44. 44. References <ul><li>CyberAtlas (1999, February 25). Online stores lacking. E-tailers should follow lead of offline shops [On-line]. Available: http://cyberatlas.internet.com/market/retailing/taylor.html </li></ul><ul><li>eMarketer (2001, March 12). Turning shoppers on(line). eMarketer [On-line]. Available: http://www.emarketer.com/estatnews/estats/ecommerce_b2c/20010312_pwc_search_shop.html </li></ul><ul><li>Fleming, J. (1998). Web navigation: Designing the user experience. Sebastopol, CA: O’Reilly. </li></ul><ul><li>Lamers (1996, February 27). Personal communication. </li></ul><ul><li>McNeil, J. M. (1997, August). Current population reports: Americans with disabilities: 1994-95. Census Bureau (P70-61). </li></ul><ul><li>Nielsen, J. (1994). Response times: The three important limits. In J. Nielsen, Usability Engineering (pp. 115-163). San Francisco: Morgan Kaufmann. Available: http://www.useit.com/papers/responsetime.html </li></ul>
  45. 45. References <ul><li>Nielsen, J. (1997). The need for speed [On-line]. Available: http://www.useit.com/alertbox/9703a.html </li></ul><ul><li>Nielsen, J. (1999). Web research: Believe the data [On-line]. Available: http://www.useit.com/alertbox/99 0711.html </li></ul><ul><li>Nielsen, J. (2001, July). Tagline blues: What’s the site about? [On-line]. Available: http://www.useit.com/alertbox/20010722.html </li></ul><ul><li>Nielsen, J., & Tahir, M. (2001, February). Building sites with depth. In webtechniques [On-line] 2001 (2). Available: http://www.webtechniques.com/ </li></ul><ul><li>Ragus, D. (2000). Best practices for designing shopping cart and checkout interfaces [On-line]. Available: http://www.dack.com/web/shopping_cart.html </li></ul><ul><li>Rehman, A. (2000, October 16). Effective e-checkout design. ZDNet/Creative Good [On-line]. Available: http://www.zdnet.com/ecommerce/stories/evaluations/0,10524,2638874-1,00.html </li></ul>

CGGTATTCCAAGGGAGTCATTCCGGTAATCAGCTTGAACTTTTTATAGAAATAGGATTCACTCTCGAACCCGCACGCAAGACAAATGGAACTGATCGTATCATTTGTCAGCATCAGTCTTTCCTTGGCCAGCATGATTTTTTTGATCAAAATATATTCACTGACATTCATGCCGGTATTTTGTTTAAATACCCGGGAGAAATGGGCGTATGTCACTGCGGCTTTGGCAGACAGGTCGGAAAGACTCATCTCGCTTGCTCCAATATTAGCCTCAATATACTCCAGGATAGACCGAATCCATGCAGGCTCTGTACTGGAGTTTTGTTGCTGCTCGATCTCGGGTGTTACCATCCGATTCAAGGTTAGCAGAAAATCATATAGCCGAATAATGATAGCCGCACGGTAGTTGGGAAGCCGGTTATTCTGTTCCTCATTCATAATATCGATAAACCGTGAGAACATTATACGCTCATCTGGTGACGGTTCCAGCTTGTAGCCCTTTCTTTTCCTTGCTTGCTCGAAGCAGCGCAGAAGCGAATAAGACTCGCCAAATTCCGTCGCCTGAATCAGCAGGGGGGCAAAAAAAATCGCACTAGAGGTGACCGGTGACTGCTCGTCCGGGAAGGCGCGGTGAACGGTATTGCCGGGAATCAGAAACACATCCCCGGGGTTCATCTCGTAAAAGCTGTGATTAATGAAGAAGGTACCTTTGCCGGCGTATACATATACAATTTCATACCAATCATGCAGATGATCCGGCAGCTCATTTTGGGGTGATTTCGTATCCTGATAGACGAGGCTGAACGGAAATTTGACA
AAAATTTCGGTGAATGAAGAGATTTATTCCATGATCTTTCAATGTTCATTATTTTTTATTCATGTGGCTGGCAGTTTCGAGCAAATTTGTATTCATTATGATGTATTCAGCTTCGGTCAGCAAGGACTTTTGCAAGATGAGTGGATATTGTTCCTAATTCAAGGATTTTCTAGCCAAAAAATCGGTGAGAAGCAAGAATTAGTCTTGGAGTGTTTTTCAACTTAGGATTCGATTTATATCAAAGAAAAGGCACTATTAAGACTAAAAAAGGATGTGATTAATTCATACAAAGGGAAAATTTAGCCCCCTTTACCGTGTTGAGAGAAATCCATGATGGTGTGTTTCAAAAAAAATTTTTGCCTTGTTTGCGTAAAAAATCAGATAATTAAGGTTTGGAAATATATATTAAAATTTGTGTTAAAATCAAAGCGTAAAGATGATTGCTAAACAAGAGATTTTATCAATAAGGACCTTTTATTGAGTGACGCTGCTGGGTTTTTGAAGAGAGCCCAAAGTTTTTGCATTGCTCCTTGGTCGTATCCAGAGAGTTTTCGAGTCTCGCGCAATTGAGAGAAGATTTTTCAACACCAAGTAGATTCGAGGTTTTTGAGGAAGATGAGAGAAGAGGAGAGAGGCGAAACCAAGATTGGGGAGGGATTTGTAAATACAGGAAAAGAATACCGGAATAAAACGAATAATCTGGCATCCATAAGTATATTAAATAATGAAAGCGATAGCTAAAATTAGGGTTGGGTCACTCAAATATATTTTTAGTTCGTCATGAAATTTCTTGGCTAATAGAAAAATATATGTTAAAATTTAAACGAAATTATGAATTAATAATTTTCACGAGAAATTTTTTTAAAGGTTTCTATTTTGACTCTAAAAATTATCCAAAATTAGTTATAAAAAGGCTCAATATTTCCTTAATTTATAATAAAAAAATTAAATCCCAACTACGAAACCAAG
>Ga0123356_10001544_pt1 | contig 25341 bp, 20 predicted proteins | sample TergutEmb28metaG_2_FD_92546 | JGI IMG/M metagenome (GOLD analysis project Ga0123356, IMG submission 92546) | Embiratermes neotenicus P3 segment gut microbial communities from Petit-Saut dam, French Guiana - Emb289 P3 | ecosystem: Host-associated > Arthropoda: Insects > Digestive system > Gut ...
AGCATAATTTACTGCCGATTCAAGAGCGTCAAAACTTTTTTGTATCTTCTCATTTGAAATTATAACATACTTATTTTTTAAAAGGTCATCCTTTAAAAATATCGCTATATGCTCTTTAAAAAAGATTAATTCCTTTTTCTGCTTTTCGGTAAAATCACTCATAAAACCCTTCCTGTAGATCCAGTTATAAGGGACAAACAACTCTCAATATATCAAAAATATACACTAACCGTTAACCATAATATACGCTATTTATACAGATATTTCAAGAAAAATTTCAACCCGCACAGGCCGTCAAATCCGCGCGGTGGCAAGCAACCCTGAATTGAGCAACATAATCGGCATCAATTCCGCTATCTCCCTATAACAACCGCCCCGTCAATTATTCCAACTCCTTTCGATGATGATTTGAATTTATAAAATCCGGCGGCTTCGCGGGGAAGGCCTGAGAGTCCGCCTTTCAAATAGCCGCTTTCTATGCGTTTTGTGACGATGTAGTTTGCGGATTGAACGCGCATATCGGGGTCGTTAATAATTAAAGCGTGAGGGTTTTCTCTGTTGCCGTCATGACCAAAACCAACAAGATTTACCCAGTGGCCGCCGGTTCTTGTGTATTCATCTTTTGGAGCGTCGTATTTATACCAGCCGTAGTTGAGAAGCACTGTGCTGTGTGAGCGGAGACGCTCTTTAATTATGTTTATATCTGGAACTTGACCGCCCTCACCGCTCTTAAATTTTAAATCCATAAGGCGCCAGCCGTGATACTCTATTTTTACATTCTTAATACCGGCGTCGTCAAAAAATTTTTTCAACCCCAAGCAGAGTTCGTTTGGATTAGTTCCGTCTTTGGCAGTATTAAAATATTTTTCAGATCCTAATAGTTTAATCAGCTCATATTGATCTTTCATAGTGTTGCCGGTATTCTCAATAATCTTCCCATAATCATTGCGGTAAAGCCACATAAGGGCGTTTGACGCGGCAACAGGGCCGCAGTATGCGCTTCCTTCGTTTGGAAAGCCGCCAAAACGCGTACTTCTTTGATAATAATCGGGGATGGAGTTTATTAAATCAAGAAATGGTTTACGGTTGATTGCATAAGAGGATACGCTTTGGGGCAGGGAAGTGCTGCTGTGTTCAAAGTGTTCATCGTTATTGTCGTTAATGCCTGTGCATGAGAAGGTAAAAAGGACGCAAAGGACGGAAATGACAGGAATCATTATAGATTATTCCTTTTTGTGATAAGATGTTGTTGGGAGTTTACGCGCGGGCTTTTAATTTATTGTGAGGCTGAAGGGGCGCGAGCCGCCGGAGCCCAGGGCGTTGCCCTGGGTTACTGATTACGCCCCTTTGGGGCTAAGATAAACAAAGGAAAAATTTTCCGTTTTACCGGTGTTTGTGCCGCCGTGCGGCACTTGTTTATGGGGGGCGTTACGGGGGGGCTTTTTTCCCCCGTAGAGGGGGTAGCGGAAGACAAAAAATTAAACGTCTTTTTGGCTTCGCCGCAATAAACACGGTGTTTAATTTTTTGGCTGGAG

46. 46. References <ul><li>Reichheld, F. F., & Schefter, P. (2000, July-August). E-loyalty: Your secret weapon on the Web. Harvard Business Review, 105-113. </li></ul><ul><li>Sacharow, A., & Mooradian, M. (1999, March). Navigation: Toward intuitive movement and improved usability. Jupiter Communications. </li></ul><ul><li>Tedeschi, B. (1999, August 30). Good Web site design can lead to healthy sales. New York Times e-commerce report [On-line]. Available: http://www.nytimes.com/library/tech/99/08/cyber/commerce/30commerce.html </li></ul><ul><li>Thompson, M. J. (1999, August 9). How to frustrate Web surfers. Industry Standard [On-line]. Available: http://www.thestandard.com/metrics/display/0,1283,956,00.html </li></ul><ul><li>Seminerio, M. (1998, September 10). Study: One in three experienced surfers find online shopping difficult. In Inter@ctive Week [On-line]. Available: http://www.zdnet.com/intweek/quickpoll/981007/981007b.html </li></ul>
  47. 47. References <ul><li>Stanley, J., McCarthy, J. C., & Sharrard, J. (2000, May). The Internet’s privacy migraine [On-line]. Available: http://www.forrester.com/ </li></ul><ul><li>Sullivan, T. (1998). The need for speed. Site optimization strategies. All Things Web [On-line]. Available: http://www.pantos.org/atw/35305.html </li></ul><ul><li>Tedeschi, B. (1999, August 30). Good Web site design can lead to healthy sales. The New York Times e-commerce report [On-line]. Available: http://www.nytimes.com/library/tech/99/08/cyber/commerce/30commerce.html </li></ul><ul><li>Tracy, B. (2000, August 16). Easy net navigation is mandatory – Viewpoint: Online users happy to skip frills for meat and potatoes. Advertising Age, p. 38. </li></ul><ul><li>Vickers, B. (2000, November 22). Firms push to get multilingual on the Web. The Wall Street Journal, p. B11A. </li></ul>
  48. 48. References <ul><li>Wixon, D., & Jones, S. (1992). Usability for fun and profit: A case study of the design of DEC RALLY version 2. Internal report, Digital Equipment Corporation. Cited in Karat, C., A business case approach to usability cost justification. In Bias, R. G., & Mayhew, D. J. (1994). Cost-justifying usability. San Diego: Academic Press. </li></ul><ul><li>Wolverton, T. (2002, June 11). Online retailers continue strong growth. CNET News.com [On-line]. Available: http://news.com.com/2100-1017-935215.html </li></ul>